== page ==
From the onset of the book, death is a recurring event, persistent throughout the entire poem. In many ways, the Odyssey is the story of the death of all of Odysseus’ friends and fellow fighters during their return home from conquering Troy. These deaths are particularly heartbreaking to Odysseus because, normally, one would expect that all dying would conclude with the end of the war against Troy. In this case, however, the anticipation of his return to his family at home became a series of tragedies. This sequence of events changes his view and molds Odysseus’ character in regard to his surviving friends and family.
When Tor tries to kill Eric as a sacrifice to the gods Merle calmly whispers into his ears “I followed you” (Sedgwick 54) it is ironical how she said this at such an urgent situation but the meaning and relevance behind the statement is revealed towards the end of the story, right before Merle and Eric are both killed by Henrik they realize the hidden truth—their star crossed love. The book concludes, stating “There is nothing now but the two of them, and their love, which has waited for centuries to be made again, “(Sedgwick 262) “And their journey beings.” which implies the repeating of their journey to find each other and fall in love. It is proven the Merle and Eric are star-crossed lovers, lovers who strive to love continuously even during the course of death and
Sophocles gives purpose to Haemons’s suicide by demonstrating that its cause was not only his love but also to expose his father’s illogical and prideful actions. He states “Then she’ll die—and in her death kill someone else.” after Creon refuses to change his mind because of his pride. He states this in love because he doesn 't want to live without her so he 'll die with her. The character attempts to convey his emotional frustration as the final possible way of getting his father 's attention on this subject. His father responds by saying “are you so insolent you threaten me?” he answers “where’s the threat in challenging a bad decree”.
Right after the creation of the creature Victor immediately regretted the decision to make the life as he looked into its eyes. Victor speaks with regret when he says, “I had deserved it with ardour that far exceeded moderation; but now that I had finished, the beauty of the dream vanished, and breathless horror and disgust filled my heart” (Ch. 5). This is a successful decree. He expected to make life so gravely that it transformed into an obsession for him and he would go to any incredible to accomplish his authoritative target.
The Queen who was Laios' wife, is also Oedipus's mother, who he will marry as the new king of Thebes and contribute even more to his eventual downfall and death. Oedipus was taught to believe his parents were Polybus and Merope, when he hears word that those may not be his parents he decides he must know the answer. Oedipus decides to go to Thebes and find the truth of his origin. During the journey he ends up fulfilling an earlier prophecy that he would kill his father. Later on in the plat, Oedipus decides he must find the truth about who killed king Laios and ironically enough it is he who killed the king.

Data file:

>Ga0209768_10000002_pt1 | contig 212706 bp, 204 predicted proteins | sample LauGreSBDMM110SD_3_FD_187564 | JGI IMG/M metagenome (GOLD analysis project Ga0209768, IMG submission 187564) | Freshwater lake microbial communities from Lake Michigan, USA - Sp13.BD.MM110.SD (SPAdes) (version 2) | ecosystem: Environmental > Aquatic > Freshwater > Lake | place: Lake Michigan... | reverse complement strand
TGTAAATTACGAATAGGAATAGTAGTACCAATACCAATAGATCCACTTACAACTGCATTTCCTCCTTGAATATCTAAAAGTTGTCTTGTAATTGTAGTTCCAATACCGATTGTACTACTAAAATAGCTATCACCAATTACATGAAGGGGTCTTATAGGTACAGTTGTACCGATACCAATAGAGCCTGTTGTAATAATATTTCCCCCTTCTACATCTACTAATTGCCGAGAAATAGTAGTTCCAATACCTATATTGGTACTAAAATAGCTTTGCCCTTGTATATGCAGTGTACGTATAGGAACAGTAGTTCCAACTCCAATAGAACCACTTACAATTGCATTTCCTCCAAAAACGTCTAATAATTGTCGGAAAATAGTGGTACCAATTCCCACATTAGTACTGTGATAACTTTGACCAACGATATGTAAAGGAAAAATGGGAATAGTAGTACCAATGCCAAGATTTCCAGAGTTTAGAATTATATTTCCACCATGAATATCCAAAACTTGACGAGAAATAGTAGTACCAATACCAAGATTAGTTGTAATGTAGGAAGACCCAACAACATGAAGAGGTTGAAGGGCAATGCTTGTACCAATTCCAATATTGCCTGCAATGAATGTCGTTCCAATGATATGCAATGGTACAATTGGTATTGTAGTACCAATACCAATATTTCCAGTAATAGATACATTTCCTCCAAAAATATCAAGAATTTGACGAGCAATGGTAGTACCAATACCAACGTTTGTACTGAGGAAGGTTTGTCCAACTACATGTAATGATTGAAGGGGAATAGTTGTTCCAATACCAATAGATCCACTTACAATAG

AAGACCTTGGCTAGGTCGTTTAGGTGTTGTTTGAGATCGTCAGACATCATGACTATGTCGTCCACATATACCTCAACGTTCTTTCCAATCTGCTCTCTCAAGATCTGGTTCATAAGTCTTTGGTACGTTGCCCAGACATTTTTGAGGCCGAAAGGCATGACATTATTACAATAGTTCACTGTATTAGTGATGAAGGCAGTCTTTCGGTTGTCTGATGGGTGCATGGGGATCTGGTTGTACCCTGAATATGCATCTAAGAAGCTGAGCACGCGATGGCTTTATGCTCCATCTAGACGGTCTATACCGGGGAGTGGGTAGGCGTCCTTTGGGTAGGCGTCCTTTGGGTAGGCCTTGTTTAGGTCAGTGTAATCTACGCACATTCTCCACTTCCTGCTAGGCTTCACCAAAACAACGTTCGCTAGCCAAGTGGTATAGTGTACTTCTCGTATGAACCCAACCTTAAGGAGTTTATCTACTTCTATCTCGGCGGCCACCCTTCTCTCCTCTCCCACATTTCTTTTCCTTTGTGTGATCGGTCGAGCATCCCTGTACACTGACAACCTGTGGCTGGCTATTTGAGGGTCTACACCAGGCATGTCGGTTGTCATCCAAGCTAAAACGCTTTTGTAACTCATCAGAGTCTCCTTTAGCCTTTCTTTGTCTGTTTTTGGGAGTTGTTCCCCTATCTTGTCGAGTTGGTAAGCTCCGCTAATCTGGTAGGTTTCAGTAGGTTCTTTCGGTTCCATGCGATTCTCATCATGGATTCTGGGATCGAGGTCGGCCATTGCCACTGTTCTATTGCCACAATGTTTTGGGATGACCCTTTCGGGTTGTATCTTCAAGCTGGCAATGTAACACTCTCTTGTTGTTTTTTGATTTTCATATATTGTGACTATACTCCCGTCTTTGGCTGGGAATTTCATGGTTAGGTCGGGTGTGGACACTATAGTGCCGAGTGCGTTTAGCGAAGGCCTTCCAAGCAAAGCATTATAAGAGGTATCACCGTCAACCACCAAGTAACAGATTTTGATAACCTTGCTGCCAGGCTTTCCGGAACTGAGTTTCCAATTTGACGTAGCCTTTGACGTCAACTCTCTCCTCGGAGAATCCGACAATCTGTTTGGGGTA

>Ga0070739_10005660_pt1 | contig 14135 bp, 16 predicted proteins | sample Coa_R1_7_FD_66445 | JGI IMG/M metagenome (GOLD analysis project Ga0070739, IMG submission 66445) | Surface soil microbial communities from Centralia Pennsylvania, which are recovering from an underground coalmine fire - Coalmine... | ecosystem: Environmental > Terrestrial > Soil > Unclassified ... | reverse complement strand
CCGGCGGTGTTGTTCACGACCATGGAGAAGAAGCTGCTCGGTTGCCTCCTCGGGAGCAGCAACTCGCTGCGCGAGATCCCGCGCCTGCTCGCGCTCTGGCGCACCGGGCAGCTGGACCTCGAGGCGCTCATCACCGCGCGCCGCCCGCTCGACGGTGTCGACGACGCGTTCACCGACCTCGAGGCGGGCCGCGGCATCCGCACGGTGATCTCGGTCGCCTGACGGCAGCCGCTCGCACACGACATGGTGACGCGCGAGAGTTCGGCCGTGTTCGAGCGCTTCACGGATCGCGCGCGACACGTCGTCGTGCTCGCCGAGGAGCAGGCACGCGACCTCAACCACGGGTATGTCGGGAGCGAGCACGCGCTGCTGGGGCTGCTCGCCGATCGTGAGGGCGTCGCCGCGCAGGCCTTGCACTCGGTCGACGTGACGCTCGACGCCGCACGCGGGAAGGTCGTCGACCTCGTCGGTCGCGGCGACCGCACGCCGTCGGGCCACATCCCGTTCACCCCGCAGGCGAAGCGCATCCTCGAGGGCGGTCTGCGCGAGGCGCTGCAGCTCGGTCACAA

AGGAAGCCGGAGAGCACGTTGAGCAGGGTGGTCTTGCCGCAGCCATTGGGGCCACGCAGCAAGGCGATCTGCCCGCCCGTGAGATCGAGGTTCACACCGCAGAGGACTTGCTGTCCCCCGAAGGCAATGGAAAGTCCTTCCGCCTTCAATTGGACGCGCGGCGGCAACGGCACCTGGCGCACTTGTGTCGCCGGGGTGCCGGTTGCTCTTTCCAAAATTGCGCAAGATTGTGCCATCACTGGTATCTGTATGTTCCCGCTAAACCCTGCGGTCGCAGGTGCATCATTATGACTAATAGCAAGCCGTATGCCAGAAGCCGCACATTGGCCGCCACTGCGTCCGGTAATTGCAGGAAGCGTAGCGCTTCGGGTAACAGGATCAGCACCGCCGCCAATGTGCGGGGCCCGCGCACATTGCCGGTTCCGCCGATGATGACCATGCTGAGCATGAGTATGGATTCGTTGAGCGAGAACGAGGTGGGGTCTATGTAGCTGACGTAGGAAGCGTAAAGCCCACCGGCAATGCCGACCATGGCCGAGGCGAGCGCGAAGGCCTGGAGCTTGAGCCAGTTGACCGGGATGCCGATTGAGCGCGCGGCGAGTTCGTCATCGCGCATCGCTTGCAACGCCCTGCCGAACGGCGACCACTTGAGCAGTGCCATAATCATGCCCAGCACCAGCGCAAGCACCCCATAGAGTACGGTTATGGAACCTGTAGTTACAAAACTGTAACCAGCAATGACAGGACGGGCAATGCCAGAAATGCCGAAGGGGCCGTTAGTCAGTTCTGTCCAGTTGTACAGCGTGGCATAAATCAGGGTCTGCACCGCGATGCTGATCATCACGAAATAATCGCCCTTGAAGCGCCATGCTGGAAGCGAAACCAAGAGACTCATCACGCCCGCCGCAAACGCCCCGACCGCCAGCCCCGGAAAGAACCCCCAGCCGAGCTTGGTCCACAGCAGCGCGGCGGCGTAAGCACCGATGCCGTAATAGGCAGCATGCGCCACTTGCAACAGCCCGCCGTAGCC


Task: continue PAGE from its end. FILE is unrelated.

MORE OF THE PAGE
After tearing his own eyeballs out, Oedipus states to his daughter, “What evil is not here? Your father killed his father, plowed the one who gave him birth..” Oedipus is now fully aware of what has now happened. He felts guilty and is left broken. For he now sees what has become and now he must live blind. In conclusion, Oedipus in the play is a tragic hero.
In the tragedy Oedipus Rex written by Sophocles, King Oedipus was destined to a tragic fate. He was prophesied to kill his father, King Laius and marry his mother Jocasta. Throughout the story, many symbols reveal hidden meanings related to the ignorance Oedipus displays towards his fate. Sophocles uses Oedipus Rex to convey that ignorance cannot alter fate. The symbols of light versus dark and sight versus blindness help to reinforce this theme.
The hero Gilgamesh, passed through various tests and turns out better for it. For at the beginning the epic the king appears in the form of an unbridled, corrupted and cruel young man, then after the death of Enkidu, he is finally capable of a heartfelt deep sorrow. For the first time he becomes aware of the futility of existence, feeling the fear of the death, the hero of the poem turns to the gods to find out the secrets of life and death. From now on, Gilgamesh cannot simply rule his people, he wants to know the secret of death. His soul comes to complete despair: how could the immortal power and energy in the body of Enkidu die?
“O coward that I am, to live so long to see my best friend ta 'en before my face.” (V.III.34-35). This quote by Cassius distinctively shows the different reactions between Brutus and himself. Cassius quickly kills himself to escape pain. On the other hand, Brutus is mentally stronger and lasts longer as he waits for the gods to decide his fate. In the end, he took Caesar 's ghost as a sign
Athenian tragedian Sophocles expands upon this concept in his play Oedipus the King—a tale of a fated king in his relentless pursuit of truth eventually learning that he had killed his father and married his mother. At the play’s conclusion, Oedipus gouges his eyes and banishes himself from his land. In this quest for truth, Oedipus leads himself to many revelations, all of which cannot be described